The Pride of Poverty and Spoiling Your Kids

Rotten apples on the ground

Today we are tackling a pretty heavy subject: spoiling your children.

Veruca Salt throwing a tantrum

Growing up, my mother used to frequently say, “Money is the source of all evil.”

Not only was money evil but it was a personality killer, a relationship ruiner, and a poison to all things good and decent and fluffy in the world. Because of this, there was quite a shortage of things in my house: running water, reliable electricity, food….

I once overheard my stepdad’s plan to buy each of us three kids one long sleeved shirt for the winter, then when summer rolled around, we could simply cut the sleeves off, set them aside, and sew them back on for the following winter. Needless to say, I wasn’t the fucking prom queen.

My mother reminded us often that we would be so much better off than our spoiled, lunch-and-dinner-having peers. We were going to have charisma and toughness and the favor of the Lord! All of the kids at school who had things like college funds and music lessons and clothes were going to end up vapid and selfish and boring, and then probably go to hell.

Now, I perfectly understand that my situation was not the norm, but the sentiment is entirely too common. The message around the trailer park, the housing projects, the grocery section of the 7-Eleven was very clear: money made people bad.

Mr. Burns says "Excellent"

As an adult I see this mentality still thrives, and not just in ridiculously poor communities. The middle class have adopted the delightful motto of “once they’re 18, they’re on their own!” and “They have all the money they need to attend The School of Hard Knocks!” with the same fervor as the “money is the source of all evil” crowd.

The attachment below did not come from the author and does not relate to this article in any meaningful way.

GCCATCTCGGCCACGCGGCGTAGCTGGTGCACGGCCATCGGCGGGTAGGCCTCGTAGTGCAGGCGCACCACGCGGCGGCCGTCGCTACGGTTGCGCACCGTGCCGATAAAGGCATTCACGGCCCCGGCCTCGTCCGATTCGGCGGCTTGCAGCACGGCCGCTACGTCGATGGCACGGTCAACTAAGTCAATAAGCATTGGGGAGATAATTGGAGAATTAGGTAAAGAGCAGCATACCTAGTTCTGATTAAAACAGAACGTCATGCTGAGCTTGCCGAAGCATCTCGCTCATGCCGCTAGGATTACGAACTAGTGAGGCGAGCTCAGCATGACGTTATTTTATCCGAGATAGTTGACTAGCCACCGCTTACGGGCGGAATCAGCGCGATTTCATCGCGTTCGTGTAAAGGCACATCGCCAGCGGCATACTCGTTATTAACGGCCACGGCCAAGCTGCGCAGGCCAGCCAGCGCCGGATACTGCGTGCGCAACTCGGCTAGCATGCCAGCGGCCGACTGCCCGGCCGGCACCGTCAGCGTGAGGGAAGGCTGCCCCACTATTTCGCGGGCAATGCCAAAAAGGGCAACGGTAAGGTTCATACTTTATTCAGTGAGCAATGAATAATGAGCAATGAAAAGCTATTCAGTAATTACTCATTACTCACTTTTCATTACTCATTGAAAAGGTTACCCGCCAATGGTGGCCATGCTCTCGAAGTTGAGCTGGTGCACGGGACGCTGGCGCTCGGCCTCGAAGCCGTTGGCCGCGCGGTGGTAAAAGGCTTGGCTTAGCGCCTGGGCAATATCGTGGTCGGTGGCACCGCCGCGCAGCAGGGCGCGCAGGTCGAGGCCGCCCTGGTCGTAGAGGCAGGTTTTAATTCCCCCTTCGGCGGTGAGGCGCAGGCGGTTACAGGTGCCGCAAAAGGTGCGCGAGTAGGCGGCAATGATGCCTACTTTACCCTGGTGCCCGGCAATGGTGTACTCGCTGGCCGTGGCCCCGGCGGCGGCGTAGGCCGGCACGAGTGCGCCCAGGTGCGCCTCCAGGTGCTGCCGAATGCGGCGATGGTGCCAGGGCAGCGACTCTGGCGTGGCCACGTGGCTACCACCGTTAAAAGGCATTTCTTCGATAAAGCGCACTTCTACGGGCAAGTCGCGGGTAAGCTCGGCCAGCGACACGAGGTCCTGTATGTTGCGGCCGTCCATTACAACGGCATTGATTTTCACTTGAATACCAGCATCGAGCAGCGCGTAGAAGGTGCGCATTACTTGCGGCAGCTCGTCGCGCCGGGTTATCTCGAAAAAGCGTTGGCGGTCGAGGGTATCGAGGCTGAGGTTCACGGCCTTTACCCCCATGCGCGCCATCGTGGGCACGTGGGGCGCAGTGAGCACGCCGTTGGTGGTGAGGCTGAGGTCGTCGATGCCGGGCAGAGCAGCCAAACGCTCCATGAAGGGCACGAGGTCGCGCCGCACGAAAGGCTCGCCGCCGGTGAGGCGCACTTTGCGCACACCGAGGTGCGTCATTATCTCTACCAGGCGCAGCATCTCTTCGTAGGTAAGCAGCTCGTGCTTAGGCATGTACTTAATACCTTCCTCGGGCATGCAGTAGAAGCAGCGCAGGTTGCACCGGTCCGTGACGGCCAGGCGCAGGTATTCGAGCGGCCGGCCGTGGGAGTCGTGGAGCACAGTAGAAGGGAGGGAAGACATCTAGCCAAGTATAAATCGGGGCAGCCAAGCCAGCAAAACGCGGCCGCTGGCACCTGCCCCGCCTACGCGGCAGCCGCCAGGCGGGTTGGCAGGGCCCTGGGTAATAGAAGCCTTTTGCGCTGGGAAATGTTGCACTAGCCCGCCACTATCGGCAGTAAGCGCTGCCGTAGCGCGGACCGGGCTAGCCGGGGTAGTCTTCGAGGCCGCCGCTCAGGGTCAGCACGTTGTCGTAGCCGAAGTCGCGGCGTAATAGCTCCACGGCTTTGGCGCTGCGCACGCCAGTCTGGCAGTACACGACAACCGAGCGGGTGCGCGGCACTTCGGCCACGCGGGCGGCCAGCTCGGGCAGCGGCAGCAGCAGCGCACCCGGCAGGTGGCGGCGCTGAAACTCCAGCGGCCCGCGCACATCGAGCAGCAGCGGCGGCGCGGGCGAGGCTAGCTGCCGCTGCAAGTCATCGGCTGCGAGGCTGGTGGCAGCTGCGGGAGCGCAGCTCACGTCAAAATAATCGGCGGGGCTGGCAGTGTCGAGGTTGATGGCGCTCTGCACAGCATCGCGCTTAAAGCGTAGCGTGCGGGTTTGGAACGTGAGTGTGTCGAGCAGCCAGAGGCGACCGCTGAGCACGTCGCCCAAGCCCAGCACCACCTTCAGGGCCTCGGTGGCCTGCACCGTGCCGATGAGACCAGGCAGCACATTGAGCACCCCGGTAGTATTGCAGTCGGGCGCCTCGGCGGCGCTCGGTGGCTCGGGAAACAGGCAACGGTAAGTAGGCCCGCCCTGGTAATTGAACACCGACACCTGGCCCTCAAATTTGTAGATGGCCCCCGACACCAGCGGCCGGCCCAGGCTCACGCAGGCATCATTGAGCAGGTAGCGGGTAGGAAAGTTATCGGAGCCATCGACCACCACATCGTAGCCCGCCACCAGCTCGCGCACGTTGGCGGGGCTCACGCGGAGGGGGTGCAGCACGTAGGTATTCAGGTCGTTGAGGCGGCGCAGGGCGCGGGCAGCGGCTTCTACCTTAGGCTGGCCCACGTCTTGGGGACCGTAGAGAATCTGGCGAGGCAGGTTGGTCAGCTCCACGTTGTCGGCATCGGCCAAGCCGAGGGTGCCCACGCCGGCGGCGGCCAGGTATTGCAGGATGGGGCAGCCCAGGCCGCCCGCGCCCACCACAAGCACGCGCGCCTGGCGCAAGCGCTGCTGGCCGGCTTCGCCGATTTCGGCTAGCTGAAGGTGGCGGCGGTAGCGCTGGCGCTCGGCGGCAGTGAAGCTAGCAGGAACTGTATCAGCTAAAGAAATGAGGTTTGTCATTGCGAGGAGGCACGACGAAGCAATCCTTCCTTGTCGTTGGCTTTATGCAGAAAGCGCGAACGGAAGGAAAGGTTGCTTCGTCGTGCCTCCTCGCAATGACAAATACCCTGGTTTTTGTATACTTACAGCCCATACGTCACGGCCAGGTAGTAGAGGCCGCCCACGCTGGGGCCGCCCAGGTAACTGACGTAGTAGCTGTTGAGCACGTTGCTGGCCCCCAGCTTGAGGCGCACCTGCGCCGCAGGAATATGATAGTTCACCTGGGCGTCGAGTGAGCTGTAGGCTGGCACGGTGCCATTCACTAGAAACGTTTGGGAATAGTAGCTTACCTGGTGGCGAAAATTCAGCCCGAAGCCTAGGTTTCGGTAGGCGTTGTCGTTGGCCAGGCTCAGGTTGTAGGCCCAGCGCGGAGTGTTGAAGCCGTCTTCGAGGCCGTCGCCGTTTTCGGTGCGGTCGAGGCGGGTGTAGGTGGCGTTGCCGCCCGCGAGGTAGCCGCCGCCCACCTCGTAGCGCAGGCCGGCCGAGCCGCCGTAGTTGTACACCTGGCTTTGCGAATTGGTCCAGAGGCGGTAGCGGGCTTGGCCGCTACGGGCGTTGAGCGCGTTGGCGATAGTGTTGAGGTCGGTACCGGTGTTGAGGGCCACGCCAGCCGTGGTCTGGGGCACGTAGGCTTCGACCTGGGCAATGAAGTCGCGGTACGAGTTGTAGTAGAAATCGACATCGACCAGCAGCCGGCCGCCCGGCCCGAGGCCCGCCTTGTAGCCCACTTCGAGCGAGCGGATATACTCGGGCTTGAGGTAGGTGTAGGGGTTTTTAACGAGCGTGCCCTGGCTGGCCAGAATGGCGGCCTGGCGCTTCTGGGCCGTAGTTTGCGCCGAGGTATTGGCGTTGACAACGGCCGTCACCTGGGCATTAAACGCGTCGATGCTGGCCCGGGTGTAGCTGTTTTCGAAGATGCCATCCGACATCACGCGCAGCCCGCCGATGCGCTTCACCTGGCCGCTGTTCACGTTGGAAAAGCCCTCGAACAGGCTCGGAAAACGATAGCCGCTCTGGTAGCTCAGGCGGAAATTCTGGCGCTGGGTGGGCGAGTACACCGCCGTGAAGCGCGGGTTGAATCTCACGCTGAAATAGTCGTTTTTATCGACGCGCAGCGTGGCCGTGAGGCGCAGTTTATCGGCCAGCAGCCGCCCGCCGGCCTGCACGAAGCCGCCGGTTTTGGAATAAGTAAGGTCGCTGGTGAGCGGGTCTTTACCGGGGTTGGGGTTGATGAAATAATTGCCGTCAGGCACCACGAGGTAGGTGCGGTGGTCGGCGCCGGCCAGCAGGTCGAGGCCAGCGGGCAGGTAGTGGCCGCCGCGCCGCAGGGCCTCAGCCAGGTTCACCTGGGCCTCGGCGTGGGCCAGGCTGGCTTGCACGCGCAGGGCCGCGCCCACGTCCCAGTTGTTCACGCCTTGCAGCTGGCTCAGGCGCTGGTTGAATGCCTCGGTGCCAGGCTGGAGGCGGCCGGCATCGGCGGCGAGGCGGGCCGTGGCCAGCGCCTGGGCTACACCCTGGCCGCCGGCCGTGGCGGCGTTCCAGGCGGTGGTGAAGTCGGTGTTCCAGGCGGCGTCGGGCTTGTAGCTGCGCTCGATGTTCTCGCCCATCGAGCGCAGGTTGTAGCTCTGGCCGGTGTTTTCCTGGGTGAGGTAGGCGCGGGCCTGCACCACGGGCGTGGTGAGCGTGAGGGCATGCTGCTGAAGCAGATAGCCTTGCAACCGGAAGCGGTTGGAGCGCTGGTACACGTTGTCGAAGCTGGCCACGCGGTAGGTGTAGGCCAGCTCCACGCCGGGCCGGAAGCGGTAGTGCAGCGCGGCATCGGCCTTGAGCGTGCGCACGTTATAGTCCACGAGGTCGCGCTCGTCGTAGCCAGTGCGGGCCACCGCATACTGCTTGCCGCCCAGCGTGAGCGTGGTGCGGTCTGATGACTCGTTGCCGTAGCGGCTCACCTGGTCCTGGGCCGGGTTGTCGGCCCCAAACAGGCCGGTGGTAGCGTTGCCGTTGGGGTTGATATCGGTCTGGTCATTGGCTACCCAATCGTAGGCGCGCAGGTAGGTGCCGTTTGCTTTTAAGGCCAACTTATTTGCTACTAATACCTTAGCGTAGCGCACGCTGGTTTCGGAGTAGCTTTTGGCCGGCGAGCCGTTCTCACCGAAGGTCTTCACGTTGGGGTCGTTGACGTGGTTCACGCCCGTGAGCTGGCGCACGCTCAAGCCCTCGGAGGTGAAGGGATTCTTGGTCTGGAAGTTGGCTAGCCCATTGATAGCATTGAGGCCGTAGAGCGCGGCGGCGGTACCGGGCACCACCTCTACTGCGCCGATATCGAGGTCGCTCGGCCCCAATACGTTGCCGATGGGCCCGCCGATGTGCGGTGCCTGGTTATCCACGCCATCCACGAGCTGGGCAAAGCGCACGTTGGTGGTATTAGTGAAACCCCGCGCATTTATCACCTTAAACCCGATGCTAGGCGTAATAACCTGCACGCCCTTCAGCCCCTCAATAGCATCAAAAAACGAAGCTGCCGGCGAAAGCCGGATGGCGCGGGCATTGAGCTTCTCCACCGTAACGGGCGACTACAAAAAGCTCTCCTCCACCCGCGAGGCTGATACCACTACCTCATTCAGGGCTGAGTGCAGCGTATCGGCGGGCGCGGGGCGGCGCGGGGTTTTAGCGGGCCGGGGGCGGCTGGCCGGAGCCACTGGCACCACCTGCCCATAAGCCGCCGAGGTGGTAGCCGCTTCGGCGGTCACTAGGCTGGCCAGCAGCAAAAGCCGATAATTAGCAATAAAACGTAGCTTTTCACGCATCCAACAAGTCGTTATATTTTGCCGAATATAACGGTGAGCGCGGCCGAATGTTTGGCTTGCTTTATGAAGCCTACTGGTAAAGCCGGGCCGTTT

School of Hard Knocks diploma

This madness must stop, so let’s talk about it:

Spoiling your children

Let me make this perfectly clear: having money set aside for your children does not make them spoiled. It will not make them bad people. It will not prevent them from learning the “value” of hard work. That is some bullshit that not only is keeping you down, but keeping down the generations of you’s to come.

It doesn’t matter how broke you are; if you have children, make an appointment with an investment firm and chuck a 20 dollar bill into your child’s college fund. Minuscule contributions now add up to big money eighteen years from now. 

You have an obligation to set your child up for success. Unfortunately, it’s not the lack of funds that prevent people from providing opportunities for their children. It’s something I like to call…

The Pride of Poverty

The poor and middle class cherish how we “come from nothing,” how our children will be “good people, not obsessed with money,” that “money isn’t everything.” That you can somehow instill self sufficiency onto your offspring by pushing them out of the nest without a safety net.

These are the money myths that will prevent your kids from becoming successful people. These are the myths that will prevent your children from ever being in the financial position to take care of you when you need it. The facts?

  1. A study published in June by Johns Hopkins suggests that the things that really make the difference — between prison and college, success and failure, sometimes even life and death — are money and family.
  2. Children who are raised without financial security are typically rated by their parents and teachers as having more behavior problems than their peers. In childhood, this is reflected in elevated levels of externalizing problems, such as aggression and acting out, and internalizing problems, such as depression and anxiety; in adolescence and later adulthood, in higher rates of non-marital fertility and criminal activity.